Fisheries and Socio-economic Change in the Thanlwin River Estuary in Mon and Kayin State, Myanmar
The Thanlwin or ‘Salween’ River Estuary is well-known in Myanmar for its rich fishery and wide range of fishes. This chapter focuses on community fishery livelihoods in this estuary, exploring the transformation of riparian communities in Mon and Kayin State. The research presented in this chapter was conducted through interviews, focus groups, and household surveys across four villages located in the estuary over the period of 2015–2016, and investigates changes to fishers and livelihoods over a ten-year period beginning in 2005. The author presents evidence of fisheries decline and the associated overfishing and environmental changes that have impacted fish habitat and species in the estuary. The author also examines the socio-economic differentiation linked to fishing and other events in the estuary. The chapter concludes with recommendations for improved management and further research.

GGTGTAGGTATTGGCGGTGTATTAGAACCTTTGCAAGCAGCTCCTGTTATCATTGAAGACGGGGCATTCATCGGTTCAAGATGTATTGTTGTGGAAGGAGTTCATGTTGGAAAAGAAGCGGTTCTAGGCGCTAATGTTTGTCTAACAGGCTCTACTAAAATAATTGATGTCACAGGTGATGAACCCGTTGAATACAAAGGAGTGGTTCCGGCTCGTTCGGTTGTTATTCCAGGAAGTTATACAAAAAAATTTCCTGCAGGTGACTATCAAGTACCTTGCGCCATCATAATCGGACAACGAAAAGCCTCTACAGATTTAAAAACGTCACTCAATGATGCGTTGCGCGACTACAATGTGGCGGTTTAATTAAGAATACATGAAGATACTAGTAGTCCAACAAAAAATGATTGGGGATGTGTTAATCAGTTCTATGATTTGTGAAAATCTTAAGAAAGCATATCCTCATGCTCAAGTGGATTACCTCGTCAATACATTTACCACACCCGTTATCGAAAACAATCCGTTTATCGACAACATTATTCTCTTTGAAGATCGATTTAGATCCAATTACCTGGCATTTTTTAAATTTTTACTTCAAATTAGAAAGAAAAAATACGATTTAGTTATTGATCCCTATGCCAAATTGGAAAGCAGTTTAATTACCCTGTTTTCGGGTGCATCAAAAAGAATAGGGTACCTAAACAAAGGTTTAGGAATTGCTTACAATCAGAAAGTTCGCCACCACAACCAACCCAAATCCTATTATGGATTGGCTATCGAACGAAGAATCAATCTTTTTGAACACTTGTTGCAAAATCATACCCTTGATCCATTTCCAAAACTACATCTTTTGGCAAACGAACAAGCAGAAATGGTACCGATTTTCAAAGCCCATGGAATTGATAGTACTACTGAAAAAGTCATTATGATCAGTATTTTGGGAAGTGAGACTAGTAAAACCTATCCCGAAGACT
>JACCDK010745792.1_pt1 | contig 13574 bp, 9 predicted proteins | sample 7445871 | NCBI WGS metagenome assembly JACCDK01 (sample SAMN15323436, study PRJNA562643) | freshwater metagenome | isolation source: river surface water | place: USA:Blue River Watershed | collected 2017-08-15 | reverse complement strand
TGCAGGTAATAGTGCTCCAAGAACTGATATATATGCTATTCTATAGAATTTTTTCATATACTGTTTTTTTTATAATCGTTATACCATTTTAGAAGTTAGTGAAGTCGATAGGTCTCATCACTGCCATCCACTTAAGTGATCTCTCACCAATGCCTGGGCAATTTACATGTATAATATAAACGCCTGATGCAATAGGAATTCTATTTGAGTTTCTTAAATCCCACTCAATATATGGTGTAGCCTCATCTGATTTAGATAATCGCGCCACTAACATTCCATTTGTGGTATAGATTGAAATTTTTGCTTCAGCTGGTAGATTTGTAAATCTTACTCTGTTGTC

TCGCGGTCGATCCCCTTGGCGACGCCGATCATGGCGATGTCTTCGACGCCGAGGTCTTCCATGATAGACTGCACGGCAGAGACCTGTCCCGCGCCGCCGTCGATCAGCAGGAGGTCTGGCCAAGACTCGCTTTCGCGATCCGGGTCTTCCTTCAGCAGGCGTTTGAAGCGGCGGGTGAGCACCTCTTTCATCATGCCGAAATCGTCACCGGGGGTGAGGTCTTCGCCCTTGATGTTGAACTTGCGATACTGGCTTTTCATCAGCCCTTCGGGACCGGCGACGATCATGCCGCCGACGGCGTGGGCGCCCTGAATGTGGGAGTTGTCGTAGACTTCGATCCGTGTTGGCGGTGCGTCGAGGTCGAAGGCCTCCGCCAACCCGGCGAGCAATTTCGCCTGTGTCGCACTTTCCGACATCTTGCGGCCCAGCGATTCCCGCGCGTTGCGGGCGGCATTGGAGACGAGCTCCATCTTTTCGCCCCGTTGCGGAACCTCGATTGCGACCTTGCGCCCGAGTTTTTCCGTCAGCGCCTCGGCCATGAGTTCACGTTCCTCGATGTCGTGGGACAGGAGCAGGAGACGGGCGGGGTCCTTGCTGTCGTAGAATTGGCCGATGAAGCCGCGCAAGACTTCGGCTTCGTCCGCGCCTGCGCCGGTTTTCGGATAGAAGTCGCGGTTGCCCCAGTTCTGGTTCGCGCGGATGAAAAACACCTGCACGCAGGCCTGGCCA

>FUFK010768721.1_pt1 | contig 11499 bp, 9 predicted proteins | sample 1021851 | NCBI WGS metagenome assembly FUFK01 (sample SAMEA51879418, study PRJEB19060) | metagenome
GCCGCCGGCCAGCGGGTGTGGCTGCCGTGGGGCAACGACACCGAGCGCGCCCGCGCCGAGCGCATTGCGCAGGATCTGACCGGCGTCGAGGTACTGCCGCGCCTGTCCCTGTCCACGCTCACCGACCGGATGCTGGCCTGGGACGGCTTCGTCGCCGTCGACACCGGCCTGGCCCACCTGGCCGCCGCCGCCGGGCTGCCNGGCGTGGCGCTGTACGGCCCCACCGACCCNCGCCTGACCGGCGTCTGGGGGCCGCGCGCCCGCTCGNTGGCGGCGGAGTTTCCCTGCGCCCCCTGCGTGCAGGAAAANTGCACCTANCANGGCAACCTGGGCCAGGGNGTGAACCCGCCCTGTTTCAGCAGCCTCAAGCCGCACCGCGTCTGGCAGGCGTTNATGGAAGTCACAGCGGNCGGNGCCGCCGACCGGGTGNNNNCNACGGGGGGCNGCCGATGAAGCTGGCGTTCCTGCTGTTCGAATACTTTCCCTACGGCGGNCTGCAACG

The Thanlwin or ‘Salween’ River Estuary is well-known in Myanmar for its rich fishery and wide range of fishes. The daily flood and ebb tides bring fresh and sea water together to support a diversity of fresh, brackish, and marine fishes, creating dynamic and fertile spawning and feeding grounds. Local communities in Mon and Kayin States have depended on the estuarine fishery as part of their local economies for generations, but at present a variety of factors, including geo-hydrological changes, overfishing, and unsustainable and illegal fishing methods, have depleted the fishery. While local workers seek opportunities elsewhere, particularly in neighboring Thailand, domestic migrants from other parts of Myanmar have moved to find work in this precarious estuarine fishery. This has meant that the estuary has changed dramatically: not only ecologically, but also in terms of labor and the socio-economic status of its resident communities.